Marketing Tools for Small Internet Business

Marketing Tools for Small Internet Businesses

by Shannon Kinnard

Small Internet-based businesses can now compete by using the same marketing strategies that are used in major online marketing campaigns. It took just a little digging to unearth the buried jewels that are all over the Internet. Here’s your own personal treasure map to the best marketing deals online, set up in the order of the traditional marketing mix: product, price, place, promotion.

1. Product
Consider that when you run an online business that your Web site is actually the face to your product. The first and most important step in your online marketing endeavors is building the absolute best site you can afford to build. “It should be the goal of every web marketer to anticipate what questions their site visitors or prospects might ask and include this information when writing copy for their web site. Leaving out salient information is one sure way to send your prospects to your competition’s site,” says Gary K. Foote, Editor of The E-marketing Digest, an e-zine that has been focused on the topic of internet marketing since early 1997. (To Subscribe: [email protected] Message: subscribe .)

Go2Net’s Hypermart offers free business hosting in exchange for advertising real estate on your site. Build your site with the design and functionality tools that are available through Hotwired’s Webmonkey. Especially useful are the graphic design lessons, programmer’s tools, style sheets, free graphics, and free fonts.

Once you’ve built the best site you know how to build, get outside opinions. Three online gems that provide valuable feedback are ‘Rate My Site’ at http://www.promotingyoursite.com, ‘Critics Corners Review Board’ at http://lrsmarketing.com/wwwboard/index.html.

2. Price
If your site is the product you offer, then the time a prospect spends on your site is the ‘price’ they pay. Give them a bargain by addressing the following: ease of navigation, quick download times, and e-commerce abilities. Tools to help you do these things are available at C/Net’s Builder.com.

Commerce-enabling tools are available for a reasonable, one-time fee of $750 per domain from PDG Software. “Our pricing is based on a one-time purchase and ongoing support. Some software companies see their customers as oil wells, bilking them for money every time they want to add more products to their site!” says Karen Snyder, co-founder of PDG. “We let businesses grow their online offering.”

Because offering credit card purchases on your site can significantly increase sales, consider your merchant status as part of your online marketing plan. The Internet Billing Company acts as an intermediary for online sales.

3. Place Channels that direct traffic to your product (your site) are like additional storefronts all over the Web. Affiliate programs, in which you offer a cut of sales to agents or other sites that sell your products for you, are gaining recognition. The proof of their popularity is evidenced by a new industry conference, Affiliate Solutions ’99.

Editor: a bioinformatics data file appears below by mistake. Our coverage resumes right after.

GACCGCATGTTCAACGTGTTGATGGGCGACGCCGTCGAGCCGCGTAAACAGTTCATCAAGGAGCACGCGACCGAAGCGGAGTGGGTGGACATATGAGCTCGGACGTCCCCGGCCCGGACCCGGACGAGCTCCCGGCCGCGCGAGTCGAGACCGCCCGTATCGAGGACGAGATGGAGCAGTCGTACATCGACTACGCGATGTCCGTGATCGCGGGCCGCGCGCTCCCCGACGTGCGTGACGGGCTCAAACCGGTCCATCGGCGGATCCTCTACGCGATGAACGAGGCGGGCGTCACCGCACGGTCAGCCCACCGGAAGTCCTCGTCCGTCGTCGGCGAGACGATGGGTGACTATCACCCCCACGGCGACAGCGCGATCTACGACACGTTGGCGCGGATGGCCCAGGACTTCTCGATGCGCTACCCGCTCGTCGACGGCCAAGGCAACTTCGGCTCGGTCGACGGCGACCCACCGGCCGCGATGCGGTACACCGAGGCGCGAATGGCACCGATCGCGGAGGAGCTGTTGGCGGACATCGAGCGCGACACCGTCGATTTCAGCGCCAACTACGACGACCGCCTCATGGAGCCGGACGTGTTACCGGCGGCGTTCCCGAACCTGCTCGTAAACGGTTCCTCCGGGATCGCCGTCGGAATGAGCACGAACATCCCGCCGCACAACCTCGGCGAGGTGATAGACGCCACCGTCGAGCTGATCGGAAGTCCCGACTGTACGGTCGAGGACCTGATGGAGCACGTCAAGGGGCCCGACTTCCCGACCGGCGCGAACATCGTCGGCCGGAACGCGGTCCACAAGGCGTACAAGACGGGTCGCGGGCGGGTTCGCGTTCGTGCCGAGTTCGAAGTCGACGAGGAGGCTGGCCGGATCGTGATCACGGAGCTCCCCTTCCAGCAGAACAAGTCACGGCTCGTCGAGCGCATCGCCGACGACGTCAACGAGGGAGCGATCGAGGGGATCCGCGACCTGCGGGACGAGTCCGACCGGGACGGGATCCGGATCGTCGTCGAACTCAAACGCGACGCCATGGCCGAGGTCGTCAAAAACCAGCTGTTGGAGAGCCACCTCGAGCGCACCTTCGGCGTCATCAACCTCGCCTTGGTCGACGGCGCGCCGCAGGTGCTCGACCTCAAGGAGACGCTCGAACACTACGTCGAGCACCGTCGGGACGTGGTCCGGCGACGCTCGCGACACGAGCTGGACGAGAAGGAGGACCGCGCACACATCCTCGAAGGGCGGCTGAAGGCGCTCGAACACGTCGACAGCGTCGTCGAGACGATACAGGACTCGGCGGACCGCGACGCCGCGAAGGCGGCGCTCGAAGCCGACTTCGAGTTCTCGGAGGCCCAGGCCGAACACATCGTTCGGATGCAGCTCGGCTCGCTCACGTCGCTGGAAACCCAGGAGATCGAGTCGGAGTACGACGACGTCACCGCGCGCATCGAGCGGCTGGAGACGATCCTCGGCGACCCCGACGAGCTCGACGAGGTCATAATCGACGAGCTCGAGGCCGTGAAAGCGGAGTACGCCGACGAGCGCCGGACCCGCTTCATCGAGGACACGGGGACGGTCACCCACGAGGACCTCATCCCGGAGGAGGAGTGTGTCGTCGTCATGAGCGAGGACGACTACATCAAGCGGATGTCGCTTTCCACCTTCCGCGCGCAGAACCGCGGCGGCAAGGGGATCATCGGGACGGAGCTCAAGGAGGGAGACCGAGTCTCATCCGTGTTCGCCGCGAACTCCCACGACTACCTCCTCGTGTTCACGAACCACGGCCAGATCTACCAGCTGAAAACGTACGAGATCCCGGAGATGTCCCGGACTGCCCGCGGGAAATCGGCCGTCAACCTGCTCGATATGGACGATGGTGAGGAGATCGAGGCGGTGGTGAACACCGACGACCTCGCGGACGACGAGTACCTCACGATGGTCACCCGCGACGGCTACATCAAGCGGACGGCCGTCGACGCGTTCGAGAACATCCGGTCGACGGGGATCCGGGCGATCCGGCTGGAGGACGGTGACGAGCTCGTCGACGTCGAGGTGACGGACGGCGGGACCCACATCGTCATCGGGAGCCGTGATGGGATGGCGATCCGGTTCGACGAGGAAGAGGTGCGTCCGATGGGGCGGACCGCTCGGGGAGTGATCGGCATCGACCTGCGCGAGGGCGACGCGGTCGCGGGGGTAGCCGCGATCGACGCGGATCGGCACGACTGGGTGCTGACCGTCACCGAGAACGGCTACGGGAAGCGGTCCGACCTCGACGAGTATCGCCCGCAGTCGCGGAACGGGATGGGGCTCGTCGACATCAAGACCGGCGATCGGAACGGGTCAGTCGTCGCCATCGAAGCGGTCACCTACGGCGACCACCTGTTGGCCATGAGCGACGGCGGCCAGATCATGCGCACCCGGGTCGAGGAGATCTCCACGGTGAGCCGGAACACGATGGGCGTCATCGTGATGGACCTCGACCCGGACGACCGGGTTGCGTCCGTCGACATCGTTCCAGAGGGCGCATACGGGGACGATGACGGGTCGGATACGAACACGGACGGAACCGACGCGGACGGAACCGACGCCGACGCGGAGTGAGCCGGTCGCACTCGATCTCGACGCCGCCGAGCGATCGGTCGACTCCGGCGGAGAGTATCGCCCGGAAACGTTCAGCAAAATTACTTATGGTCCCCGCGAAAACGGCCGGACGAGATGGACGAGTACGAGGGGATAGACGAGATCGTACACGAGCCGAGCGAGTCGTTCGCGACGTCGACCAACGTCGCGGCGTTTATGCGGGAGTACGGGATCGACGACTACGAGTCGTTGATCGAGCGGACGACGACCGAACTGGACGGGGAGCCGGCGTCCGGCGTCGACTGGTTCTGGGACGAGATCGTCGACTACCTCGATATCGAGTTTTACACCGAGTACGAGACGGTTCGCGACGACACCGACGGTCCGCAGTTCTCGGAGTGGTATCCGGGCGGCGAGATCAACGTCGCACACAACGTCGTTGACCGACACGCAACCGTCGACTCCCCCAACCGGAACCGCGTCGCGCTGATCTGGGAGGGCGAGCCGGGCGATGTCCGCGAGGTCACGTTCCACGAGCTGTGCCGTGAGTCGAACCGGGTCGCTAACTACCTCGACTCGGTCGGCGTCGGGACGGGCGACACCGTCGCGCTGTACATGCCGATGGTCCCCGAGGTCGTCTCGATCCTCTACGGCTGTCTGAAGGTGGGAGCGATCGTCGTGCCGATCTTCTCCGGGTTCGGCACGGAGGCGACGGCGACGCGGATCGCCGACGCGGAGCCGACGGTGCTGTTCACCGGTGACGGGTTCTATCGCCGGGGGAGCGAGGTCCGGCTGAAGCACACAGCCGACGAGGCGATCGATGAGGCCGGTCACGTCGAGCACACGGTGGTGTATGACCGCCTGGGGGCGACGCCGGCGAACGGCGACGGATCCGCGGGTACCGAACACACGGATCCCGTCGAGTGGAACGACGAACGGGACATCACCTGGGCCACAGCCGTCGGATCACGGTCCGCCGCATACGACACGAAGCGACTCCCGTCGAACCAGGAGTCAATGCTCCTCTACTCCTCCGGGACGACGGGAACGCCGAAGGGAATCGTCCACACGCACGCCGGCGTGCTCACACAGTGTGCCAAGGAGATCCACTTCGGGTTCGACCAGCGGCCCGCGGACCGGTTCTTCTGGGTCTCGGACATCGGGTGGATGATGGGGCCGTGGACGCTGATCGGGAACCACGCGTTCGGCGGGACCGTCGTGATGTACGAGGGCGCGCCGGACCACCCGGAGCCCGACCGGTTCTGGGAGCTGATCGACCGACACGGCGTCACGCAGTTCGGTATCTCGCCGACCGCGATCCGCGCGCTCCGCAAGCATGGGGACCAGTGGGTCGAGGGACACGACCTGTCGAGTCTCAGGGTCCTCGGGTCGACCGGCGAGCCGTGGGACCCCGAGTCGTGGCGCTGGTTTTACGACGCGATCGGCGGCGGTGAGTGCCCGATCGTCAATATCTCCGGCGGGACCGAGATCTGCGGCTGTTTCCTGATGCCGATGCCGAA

In an article on affiliate programs, Michelle Ellis, Director of Account Planning and Media at M2K, writes that “affiliate programs are the most cost-effective online marketing programs, but an affiliate program will succeed only with constant care and attention.” http://www.emarketer.com/

One innovative affiliate approach is Exchange, dubbed ‘commerce in content’ by putting a retailer’s products into existing content on the Web and handling the back office transaction process. “This e-commerce strategy seemed to make the most sense,” says John Mori, VP Marketing and Merchandising for Mori Luggage & Gift Stores. “We’ve learned that, in the physical retail world, having multiple stores is better than having one. The same applies to the Internet. Exchange is augmenting our Internet strategy by creating Mori Luggage & Gifts stores on thousands of websites.”

4. Promotion
The final step to draw visitors to your site are the tools of online promotions. Rather than counting on these to carry your entire marketing program (as many businesses do) consider them the icing on the cake. Contests, special events, discounts, free offers, email newsletters and banner exchanges are tactics, and there are many low-cost options out there. Among them:

  • MSN LinkExchange puts your banner on other members’ sites for space on yours. They offer AdStore as a way to let members buy affordable ads on major sites such as the portal, Yahoo!.
  • WebPromote’s Engage is a free service that lets you publish and distribute your own free list. Email newsletters are one of the most cost-effective online tools available. Idea Station (owned by the author of this article) provides editorial services for small businesses to help create content to send out in your email newsletter.
  • SearchEngine Report: Rather than spending money on submission services, sign up for this program and learn how to do it yourself.

Shannon Kinnard writes the Browsing column for Entrepreneur’s Business Start-Ups magazine, which helps small businesses find online tools to help them achieve greater results. Her company, Idea Station, writes custom articles that small businesses publish in their email newsletters as a way to build relationships with prospects and position their industry expertise. More information is available at http://www.ideastation.com.